A Night at an Oil Terminal Hearing in Vancouver, WA

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by Northwest Nutria

Some friends and I scrambled up to Vancouver, Washington, from Portland, Oregon yesterday afternoon to join the local ILWU, the Columbia River Keeper, and numerous neighborhood associations, science teachers, and concerned citizens in renouncing a proposed Tesoro-Savage oil terminal/chokepoint in the Port of Vancouver.

The journey was uneventful, until our crew was damn near chased down by a jogger shrieking that we wouldn’t have bikes if it weren’t for big oil (kinda irrelevant since I’m a nutria). By the time we arrived at the rally, there were already more than 100 people holding placards and a large banner. Comrades from Rising Tide Seattle had come to show their support, and I think I even might have spied a few erstwhile associates now known to travel in newer circles.

After a bold speech by the director of the Columbia River Keeper, followed by some rousing hard-talk by the head of the local ILWU, I went inside to sign up.

I had originally come principally to support local residents, but since I signed up to speak, I decided to gather some information to use. As people started to flood into the meeting hall, I perused the documents laid out by the environmental agency in charge—it was pretty clear that they claimed to take climate change seriously (at least on paper). No wonder so many people were so shocked that the city had endeavored on such a terrible project.

More than 250 people had poured into the auditorium when the panel took its place on stage. As several people would state, the panel was clearly all-white, mostly male, and had no indigenous representation whatsoever. I was astonished that by the time it was my turn to speak, not one single person had spoken up for the oil terminal. I thought to myself, “Don’t they usually pay at least one or two guys to bleat some half-assed, half-hearted blither about jobs and cars?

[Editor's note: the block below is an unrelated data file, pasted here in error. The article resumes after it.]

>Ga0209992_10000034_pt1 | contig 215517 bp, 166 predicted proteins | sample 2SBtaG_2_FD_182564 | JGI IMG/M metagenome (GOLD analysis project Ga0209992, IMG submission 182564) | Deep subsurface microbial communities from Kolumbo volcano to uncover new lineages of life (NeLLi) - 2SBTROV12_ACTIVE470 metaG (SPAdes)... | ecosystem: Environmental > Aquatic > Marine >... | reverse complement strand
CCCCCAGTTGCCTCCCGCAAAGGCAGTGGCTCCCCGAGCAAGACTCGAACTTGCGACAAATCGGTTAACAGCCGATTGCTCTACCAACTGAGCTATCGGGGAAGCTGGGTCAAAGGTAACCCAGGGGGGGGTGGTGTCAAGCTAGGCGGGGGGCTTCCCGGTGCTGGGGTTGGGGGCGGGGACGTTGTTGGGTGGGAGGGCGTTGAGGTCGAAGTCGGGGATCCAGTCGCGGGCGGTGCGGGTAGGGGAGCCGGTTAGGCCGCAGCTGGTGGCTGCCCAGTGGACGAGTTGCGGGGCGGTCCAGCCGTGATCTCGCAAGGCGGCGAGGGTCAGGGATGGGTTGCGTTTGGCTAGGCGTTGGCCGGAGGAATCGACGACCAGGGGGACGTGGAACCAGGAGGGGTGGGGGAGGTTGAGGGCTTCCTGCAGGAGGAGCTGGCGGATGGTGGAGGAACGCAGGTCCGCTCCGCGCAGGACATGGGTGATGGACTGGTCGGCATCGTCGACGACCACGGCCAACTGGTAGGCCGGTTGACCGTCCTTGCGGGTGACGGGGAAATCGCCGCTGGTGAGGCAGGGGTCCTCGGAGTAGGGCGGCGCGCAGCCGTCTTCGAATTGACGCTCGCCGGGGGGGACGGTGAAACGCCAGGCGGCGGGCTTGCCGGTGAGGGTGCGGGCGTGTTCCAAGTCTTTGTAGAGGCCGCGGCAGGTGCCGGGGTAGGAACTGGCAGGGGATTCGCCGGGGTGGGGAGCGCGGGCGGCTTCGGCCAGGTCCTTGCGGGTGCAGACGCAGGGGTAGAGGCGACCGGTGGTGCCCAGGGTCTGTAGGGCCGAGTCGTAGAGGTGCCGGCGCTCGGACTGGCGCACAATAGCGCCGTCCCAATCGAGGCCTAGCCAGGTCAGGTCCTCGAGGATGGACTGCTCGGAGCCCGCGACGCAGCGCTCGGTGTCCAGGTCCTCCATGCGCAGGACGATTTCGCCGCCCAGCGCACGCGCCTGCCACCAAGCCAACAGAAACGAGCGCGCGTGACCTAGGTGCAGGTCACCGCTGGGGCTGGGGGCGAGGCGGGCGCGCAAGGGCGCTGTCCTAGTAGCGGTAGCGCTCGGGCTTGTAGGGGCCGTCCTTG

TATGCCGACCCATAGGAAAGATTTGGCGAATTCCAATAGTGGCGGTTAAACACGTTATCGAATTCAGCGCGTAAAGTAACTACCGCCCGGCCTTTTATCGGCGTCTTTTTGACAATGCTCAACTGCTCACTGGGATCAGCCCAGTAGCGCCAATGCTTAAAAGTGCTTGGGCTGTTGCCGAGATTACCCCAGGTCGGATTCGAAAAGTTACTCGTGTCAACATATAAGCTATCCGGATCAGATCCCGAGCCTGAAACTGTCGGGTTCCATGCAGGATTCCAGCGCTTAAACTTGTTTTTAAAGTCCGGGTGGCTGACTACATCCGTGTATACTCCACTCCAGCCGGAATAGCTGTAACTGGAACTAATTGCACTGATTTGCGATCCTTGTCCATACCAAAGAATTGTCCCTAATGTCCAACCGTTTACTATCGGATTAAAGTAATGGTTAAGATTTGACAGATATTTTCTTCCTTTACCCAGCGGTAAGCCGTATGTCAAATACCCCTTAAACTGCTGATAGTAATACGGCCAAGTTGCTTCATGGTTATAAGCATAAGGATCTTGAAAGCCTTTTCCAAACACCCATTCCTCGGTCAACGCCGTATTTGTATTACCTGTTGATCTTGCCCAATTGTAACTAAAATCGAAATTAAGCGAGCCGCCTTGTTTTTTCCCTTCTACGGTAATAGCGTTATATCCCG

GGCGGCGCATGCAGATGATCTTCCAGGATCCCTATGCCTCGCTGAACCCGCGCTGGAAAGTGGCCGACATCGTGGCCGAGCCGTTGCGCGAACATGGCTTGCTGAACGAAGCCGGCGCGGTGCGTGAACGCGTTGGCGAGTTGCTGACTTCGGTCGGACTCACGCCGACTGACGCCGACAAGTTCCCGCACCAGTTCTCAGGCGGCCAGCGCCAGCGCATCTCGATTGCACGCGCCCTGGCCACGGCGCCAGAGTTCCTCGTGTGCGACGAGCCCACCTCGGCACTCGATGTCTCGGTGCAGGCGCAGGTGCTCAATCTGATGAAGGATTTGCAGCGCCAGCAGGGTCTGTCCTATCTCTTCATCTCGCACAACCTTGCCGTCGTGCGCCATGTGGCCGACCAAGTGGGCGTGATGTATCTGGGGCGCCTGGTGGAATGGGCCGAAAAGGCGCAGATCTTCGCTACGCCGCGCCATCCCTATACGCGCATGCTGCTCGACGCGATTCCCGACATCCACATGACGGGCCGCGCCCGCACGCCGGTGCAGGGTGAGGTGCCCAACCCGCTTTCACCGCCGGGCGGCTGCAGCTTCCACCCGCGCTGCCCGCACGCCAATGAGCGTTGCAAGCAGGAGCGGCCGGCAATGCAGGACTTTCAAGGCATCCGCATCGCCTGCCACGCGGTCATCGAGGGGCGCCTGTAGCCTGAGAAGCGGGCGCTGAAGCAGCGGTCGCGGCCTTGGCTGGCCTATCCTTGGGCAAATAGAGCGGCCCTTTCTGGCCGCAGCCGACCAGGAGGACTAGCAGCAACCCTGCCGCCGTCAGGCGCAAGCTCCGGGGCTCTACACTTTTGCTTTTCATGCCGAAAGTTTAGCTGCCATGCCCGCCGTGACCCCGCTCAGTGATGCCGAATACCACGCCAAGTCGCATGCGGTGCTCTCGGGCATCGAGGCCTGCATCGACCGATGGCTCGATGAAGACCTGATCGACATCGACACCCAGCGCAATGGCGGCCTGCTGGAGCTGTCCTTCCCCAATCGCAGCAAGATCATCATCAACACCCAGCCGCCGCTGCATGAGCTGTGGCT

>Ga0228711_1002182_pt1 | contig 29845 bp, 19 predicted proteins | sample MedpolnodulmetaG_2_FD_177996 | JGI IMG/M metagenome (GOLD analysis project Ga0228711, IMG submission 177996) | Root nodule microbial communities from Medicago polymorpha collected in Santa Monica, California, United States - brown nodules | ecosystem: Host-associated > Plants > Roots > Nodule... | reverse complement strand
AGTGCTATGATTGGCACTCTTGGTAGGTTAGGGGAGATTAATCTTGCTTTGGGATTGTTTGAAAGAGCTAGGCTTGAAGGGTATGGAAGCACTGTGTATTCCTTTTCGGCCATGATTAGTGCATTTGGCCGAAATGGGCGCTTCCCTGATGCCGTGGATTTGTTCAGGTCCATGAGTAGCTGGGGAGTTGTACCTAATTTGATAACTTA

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The unanimity of the gathering even included terrorism expert Vahid Brown of recent (in)famity, who spoke hunched over the microphone with a monotonous muttering voice, insisting that Al Qaeda was far less of a threat than climate change. After his 2 minutes of fame were up, I saw several died in the wool activists even give the old thumbs up (that’s what you do instead of clapping at these forums).

The night went on (and on), with the representative of the Port of Vancouver taking the most brutal dressing-down by a woman who waved her finger and asserted, “when I hear the Port of Vancouver, I automatically think, ‘traitor.’” The Port of Vancouver is on thin ice with locals, after admitting that it illegally signed over a 10 year lease to Tesoro-Savage without any process whatsoever, and then doing it again in front of everyone’s noses.

As the night began to descend, a young activist representing the Warm Springs Nation stood up to speak. She immediately identified herself and the land of the Klickitat (Qwû’lh-hwai-pûm), and chastised the panel for refusing to have indigenous representation. Insisting that all the tribes of the Columbia River be not only consulted, but represented on the panel, itself, the Warm Springs rep went slightly over her time limit, when the chairman of the panel brought down the proverbial hammer.

“You’re over time.” He declared.

The young woman looked shocked. She continued to read what appeared to be her final sentence.

“Security!” screeched the chairman, “Please escort this young lady out of the meeting hall.”

There was stir, and shouts of “No!” and “Give her more time!” emerged from the audience. Slowly people realized that the security guard had left the room, but was on his way. Then the next person on the list to speak ceded her time to the Warm Springs woman, but the chairman declared, “You will cede your time to the next person, but not to this young lady. Her time is up.”

A police officer entered the room, and the Warm Springs activist finished her statement in spite of his presence, announcing that she would leave of her own volition out of respect for the proceedings. After she decried the panel for its illegal presence on stolen Native land, the young lady abandoned the podium, and the audience mounted a slow-clap, which flew in the face of the rules of the hearing and filled the meeting hall with exuberant solidarity.

Disgusted at the panel’s disregard for the words of the sole representative of a Native group, and its apparent sabotaging of its own hearing, we high-tailed it, scurrying home through the dark, moonless night, past winding turns that flirted with freeways and historic forts—symbols of genocide and its modern infrastructure.

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